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Any place which maintains a loyal following for over 50 years must have something good going for it. It may be their location, their service, their celebrity, their food, or in the best case scenario all four; Johnnie’s Pastrami is one of those best case scenarios, combining of all of the aforementioned qualities in one place.
With easy access off the 405 freeway and on the major alternate street of Sepulveda, their location is probably along one of your drives. The service is wonderfully old fashioned, with friendly and efficient servers, and as I recently found, their food lives up to their reputation.
The crunchy Kosher pickles and VERY hot pickled peppers were addictive, and for those who can’t get enough, they sell the pickles to go (in sizes varying from one pound for $5.50 to one gallon for $22)!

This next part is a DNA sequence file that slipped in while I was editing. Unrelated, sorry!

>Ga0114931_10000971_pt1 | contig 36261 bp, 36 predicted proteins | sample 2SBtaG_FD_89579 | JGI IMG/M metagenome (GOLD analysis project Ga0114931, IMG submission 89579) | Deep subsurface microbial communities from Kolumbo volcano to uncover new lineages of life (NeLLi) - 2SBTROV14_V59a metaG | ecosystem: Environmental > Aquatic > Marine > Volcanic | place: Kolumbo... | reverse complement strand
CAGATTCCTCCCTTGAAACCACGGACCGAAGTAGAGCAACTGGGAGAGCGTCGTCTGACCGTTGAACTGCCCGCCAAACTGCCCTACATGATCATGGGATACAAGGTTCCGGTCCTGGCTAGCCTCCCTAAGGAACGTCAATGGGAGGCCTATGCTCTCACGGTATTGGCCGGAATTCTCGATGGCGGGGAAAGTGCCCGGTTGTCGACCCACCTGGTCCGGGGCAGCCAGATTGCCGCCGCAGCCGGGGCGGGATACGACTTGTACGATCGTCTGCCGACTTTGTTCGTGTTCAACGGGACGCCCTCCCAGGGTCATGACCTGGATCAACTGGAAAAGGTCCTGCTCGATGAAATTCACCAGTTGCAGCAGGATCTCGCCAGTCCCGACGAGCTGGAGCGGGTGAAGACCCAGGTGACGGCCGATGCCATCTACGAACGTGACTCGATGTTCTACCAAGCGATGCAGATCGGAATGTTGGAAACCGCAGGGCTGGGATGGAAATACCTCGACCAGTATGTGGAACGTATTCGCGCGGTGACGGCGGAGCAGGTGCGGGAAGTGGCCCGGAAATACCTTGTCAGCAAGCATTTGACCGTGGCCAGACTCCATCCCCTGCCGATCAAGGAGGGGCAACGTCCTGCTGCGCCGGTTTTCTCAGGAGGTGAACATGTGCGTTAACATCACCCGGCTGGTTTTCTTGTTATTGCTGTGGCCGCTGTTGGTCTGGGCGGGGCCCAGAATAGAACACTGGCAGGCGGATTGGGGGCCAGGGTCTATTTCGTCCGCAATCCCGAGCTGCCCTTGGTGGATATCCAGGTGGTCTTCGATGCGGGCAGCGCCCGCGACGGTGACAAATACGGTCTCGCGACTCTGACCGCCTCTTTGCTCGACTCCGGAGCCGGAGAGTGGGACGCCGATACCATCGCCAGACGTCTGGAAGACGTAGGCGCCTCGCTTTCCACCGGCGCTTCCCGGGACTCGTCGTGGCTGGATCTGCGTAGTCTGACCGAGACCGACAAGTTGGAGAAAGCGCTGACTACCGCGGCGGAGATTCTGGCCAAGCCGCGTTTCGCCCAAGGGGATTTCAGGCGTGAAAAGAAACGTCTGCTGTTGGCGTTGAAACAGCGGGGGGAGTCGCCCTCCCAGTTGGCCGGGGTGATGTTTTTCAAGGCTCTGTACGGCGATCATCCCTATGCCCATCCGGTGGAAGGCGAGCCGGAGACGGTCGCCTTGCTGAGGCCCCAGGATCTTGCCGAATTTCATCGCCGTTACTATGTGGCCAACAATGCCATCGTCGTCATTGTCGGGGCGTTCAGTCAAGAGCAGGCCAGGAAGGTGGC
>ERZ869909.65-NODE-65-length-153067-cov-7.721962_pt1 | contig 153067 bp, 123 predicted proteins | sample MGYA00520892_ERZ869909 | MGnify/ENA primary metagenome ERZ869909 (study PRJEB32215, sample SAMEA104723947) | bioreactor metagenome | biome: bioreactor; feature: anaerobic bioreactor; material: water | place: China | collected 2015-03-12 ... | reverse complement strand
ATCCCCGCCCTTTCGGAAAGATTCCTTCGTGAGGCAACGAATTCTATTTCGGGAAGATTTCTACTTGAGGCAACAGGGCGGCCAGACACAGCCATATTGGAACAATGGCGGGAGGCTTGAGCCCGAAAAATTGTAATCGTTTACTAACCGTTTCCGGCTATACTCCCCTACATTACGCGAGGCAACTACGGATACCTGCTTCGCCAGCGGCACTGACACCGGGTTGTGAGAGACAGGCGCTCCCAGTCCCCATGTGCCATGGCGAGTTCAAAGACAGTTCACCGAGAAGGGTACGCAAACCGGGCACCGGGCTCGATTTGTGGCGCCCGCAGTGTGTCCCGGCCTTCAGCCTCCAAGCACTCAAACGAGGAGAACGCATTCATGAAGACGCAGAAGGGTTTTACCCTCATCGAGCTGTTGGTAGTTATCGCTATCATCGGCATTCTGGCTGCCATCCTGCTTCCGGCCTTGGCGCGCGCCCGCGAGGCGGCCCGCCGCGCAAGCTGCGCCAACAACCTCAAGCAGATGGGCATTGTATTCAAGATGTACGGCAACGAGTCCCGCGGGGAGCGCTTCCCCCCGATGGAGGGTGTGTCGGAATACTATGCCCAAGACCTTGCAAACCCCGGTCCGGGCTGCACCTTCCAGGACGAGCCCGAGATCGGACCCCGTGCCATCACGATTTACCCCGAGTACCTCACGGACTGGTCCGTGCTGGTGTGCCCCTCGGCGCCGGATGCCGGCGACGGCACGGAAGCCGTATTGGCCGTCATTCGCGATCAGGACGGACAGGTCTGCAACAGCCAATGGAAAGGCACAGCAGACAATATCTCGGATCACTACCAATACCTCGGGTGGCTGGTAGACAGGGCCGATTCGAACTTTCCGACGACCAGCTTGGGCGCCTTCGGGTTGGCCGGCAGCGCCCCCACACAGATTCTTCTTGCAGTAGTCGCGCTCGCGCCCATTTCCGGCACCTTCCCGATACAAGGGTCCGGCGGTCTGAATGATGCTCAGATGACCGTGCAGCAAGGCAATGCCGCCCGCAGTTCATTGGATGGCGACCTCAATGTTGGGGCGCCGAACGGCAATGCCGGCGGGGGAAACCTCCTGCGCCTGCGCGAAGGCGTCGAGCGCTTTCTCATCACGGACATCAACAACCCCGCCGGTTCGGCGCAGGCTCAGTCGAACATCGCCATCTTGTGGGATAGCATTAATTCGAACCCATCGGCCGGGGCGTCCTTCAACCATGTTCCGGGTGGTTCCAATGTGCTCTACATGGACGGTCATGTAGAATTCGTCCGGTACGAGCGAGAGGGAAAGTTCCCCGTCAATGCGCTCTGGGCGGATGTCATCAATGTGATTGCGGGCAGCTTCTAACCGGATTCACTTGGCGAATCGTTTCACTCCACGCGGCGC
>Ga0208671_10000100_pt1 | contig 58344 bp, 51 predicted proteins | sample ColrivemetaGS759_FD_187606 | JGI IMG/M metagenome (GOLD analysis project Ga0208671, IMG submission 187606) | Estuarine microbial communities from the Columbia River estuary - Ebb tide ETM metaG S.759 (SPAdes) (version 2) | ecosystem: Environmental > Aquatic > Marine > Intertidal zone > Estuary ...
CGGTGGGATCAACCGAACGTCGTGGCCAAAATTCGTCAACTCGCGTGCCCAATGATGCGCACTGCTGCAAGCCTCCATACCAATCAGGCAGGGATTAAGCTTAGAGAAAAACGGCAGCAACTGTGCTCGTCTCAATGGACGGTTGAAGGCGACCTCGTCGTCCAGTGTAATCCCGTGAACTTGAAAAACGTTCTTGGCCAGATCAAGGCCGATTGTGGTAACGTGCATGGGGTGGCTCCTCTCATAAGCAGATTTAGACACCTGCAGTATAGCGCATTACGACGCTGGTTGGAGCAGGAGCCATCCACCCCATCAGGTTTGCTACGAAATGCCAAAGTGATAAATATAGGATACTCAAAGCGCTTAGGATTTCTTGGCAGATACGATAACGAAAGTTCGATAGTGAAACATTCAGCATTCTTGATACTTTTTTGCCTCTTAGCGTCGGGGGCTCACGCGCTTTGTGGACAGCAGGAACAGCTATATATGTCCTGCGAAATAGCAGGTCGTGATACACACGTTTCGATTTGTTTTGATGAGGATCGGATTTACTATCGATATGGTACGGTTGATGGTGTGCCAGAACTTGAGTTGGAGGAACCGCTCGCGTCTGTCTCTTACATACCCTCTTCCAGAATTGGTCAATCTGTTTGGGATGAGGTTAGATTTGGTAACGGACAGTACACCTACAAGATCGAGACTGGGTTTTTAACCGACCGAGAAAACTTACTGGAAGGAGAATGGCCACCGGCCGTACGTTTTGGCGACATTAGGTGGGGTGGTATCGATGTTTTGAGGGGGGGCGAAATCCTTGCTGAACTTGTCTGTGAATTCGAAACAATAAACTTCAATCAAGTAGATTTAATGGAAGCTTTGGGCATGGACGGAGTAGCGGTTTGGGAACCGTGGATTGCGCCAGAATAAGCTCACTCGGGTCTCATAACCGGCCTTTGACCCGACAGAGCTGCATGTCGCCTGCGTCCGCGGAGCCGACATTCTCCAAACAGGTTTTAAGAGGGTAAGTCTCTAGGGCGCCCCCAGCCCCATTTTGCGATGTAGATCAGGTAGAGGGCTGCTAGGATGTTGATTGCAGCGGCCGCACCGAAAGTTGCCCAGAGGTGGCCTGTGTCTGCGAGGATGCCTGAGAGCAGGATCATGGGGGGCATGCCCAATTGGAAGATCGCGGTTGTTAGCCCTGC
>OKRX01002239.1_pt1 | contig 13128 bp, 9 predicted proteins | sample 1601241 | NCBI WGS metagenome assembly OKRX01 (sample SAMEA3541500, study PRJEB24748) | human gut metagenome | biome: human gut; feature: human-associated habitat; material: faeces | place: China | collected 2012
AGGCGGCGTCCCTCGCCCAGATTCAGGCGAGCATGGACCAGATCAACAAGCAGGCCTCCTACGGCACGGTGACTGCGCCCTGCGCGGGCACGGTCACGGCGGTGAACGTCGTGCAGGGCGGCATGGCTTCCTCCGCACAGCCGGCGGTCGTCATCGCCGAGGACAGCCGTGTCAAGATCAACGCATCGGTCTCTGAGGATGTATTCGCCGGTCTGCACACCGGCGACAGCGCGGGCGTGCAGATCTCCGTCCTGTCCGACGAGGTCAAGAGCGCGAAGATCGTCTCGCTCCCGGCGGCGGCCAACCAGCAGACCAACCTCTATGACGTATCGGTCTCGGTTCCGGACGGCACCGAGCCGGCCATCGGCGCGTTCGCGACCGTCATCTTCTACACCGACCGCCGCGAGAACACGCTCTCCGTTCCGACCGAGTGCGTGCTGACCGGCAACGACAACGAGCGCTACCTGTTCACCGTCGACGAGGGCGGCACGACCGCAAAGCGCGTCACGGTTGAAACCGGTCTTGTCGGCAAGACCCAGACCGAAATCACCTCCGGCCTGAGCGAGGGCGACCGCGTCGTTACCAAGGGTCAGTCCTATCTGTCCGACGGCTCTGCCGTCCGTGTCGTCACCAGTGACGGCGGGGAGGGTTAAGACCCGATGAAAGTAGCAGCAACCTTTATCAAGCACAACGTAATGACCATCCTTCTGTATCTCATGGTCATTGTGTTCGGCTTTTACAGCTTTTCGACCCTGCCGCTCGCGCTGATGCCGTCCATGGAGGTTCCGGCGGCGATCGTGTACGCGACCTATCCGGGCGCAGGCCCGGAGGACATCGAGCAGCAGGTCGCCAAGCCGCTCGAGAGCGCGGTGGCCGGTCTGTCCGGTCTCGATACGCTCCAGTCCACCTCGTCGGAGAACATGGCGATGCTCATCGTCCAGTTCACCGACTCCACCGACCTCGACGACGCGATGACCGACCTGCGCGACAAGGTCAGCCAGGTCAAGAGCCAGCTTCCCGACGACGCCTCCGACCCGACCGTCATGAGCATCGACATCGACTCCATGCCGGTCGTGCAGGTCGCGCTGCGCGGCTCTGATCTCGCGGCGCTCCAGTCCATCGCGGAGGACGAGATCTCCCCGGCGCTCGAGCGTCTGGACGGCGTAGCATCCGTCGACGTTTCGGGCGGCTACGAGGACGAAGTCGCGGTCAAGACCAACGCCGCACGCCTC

The pastrami comes in just a sandwich or a deluxe platter with fries, coleslaw, lettuce and tomato. My friend chose the platter for $15.50 and took half of her plate home. The fries were excellent, with a crisp exterior and tender center, lightly salted. The French roll was a perfect foil to the pastrami, with enough texture to hold up to the gigantic portion of meat, yet soft enough to yield to the compression you must use to get a bite. The pastrami was some of the best I have tasted in California, lean, perfectly seasoned, and thinly sliced. The only thing I would change would be slightly thicker slices, but that is just a personal preference and I think most people prefer the thinner slices since they add to the ease of eating this sandwich.